Yemen's main oil pipeline attacked, pumping stopped

SANAA Fri May 24, 2013 8:09am EDT

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SANAA (Reuters) - Attackers blew up Yemen's main oil export pipeline on Friday, halting the flow of crude, the government and industry sources said.

"Subversive elements" in Serwah in central Maarib province had blown up the pipeline, which leads to the Red Sea, at dawn on Friday, the Defense Ministry said in a statement.

The Arabian Peninsula state, which relies on crude exports to replenish its reserves and finance up to 70 percent of budget spending, has suffered frequent bombings of its main oil pipeline since an uprising broke out in 2011.

Sabotage of oil pipelines and transmission towers in Maarib had increased dramatically in recent days, the ministry said.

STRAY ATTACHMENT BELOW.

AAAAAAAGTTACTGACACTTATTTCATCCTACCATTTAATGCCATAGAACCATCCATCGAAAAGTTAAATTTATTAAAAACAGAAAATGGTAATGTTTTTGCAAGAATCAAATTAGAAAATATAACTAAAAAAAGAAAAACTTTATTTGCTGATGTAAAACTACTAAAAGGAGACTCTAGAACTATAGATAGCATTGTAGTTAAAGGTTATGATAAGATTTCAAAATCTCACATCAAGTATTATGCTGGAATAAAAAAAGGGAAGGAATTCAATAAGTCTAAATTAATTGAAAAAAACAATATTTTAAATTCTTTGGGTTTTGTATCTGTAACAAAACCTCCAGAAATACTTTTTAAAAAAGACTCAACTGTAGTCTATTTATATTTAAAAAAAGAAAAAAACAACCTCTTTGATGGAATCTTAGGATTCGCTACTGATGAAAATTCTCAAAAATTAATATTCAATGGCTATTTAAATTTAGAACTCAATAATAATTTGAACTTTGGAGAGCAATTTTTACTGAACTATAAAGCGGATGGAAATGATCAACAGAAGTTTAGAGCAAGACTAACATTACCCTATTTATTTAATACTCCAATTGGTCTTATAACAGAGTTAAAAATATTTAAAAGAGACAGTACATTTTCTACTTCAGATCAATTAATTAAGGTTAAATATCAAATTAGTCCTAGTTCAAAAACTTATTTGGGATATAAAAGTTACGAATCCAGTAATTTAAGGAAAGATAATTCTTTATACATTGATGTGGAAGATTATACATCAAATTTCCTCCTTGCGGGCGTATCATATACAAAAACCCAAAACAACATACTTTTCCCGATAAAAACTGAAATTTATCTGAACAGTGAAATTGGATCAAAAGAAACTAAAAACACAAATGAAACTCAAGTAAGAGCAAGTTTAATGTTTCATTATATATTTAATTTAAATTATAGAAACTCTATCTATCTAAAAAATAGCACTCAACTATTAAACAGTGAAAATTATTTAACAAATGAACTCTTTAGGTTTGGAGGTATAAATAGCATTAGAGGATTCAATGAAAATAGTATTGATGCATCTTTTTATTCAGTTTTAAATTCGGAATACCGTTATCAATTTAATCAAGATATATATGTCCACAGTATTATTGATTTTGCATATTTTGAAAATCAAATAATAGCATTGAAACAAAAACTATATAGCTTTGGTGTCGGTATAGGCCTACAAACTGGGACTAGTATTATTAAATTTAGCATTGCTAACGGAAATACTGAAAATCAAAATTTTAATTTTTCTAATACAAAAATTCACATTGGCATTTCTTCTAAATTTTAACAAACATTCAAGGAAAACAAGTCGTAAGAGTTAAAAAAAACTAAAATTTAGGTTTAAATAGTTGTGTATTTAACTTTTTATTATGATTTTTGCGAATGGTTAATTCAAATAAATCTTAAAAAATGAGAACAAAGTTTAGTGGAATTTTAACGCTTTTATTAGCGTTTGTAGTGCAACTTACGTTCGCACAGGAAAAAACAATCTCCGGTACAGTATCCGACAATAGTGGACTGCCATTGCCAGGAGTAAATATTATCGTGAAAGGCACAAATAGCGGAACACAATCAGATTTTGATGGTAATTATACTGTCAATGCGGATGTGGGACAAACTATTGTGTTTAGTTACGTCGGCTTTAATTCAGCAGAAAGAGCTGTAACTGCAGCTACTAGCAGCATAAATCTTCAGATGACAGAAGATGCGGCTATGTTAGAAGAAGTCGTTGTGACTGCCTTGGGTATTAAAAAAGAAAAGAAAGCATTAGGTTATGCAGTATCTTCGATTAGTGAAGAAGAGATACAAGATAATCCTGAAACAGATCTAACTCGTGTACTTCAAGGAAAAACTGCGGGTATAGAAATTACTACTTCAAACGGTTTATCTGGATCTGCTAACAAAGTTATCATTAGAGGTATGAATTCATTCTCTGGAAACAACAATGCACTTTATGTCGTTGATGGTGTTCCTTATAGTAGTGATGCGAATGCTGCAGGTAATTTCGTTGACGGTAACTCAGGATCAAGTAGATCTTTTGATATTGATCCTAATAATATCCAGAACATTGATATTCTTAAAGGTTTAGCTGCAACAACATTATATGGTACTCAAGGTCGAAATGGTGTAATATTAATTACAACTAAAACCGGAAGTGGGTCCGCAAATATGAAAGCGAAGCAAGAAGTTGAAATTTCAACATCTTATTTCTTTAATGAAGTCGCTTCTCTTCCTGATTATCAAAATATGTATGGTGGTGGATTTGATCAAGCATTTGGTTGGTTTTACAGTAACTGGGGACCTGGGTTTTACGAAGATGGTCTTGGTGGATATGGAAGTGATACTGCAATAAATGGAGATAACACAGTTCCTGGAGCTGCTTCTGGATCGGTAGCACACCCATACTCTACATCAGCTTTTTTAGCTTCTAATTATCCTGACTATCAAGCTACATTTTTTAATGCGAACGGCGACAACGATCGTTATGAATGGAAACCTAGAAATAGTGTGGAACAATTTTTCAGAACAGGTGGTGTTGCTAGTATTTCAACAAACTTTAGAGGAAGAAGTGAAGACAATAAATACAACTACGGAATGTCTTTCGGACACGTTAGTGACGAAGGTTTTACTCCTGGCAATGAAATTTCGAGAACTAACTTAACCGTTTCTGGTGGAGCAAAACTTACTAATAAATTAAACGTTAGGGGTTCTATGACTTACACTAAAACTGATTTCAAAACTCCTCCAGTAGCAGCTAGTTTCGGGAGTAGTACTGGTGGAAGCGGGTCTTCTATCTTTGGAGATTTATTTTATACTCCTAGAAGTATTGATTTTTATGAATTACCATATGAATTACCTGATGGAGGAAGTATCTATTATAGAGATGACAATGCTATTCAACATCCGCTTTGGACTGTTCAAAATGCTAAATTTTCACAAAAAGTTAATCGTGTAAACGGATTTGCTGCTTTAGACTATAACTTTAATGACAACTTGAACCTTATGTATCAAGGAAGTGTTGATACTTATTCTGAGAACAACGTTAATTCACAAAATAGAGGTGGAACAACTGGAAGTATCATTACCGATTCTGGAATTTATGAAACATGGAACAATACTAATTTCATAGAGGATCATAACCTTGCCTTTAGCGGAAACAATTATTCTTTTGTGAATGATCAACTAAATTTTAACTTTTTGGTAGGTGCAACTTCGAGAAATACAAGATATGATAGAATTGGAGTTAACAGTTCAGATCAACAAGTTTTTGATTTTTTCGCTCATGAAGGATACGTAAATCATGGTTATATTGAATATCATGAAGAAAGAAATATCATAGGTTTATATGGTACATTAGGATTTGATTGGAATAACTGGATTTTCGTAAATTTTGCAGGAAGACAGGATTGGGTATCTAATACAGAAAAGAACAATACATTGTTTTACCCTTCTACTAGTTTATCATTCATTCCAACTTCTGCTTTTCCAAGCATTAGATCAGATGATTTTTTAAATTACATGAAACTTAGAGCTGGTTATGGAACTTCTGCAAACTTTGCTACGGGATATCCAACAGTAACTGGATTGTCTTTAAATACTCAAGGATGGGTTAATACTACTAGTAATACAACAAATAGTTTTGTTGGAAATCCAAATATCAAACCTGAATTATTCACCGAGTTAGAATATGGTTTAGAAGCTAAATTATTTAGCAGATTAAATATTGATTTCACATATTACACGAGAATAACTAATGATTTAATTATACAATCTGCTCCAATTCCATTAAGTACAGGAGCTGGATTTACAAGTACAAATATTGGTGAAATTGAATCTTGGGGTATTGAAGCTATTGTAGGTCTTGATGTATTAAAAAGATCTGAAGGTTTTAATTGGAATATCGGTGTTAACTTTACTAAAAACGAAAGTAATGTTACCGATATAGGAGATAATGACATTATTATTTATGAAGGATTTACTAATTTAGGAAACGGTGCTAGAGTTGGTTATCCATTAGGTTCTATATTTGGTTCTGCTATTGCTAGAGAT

The pipeline had been pumping around 125,000 barrels per day (bpd), an industry source told Reuters.

Yemen's stability is a priority for the United States and its Gulf Arab allies because of its strategic position next to oil exporter Saudi Arabia and shipping lanes, and because is home to one of al Qaeda's most active wings.

(Reporting by Mohammed Ghobari; Writing by Raissa Kasolowsky; Editing by Angus MacSwan)

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Comments (1)
MikeBarnett wrote:
After the US killed bin Laden in 2011, Ayman al Zawahiri decided to stop attempts to destroy shoes and underwear on airliners and move al Qaeda’s troops into position to attack oil and gas supplies in north Africa and the Arabian peninsula. Muslims regard oil as the Arabic national treasure, but pipeline attacks burn little oil and make impressive fireballs to drive up the terror premium. Muslims must make donations to charity, and islamic insurgent groups build schools and clinics, so they qualify. In addition, oil and gas drive the West’s economies and militaries, so these attacks hurt western enemies while they increase revenues for islamic insurgent groups. This attack in Yemen is a dual victory for al Qaeda and other islamic insurgents.

May 24, 2013 1:32pm EDT  --  Report as abuse
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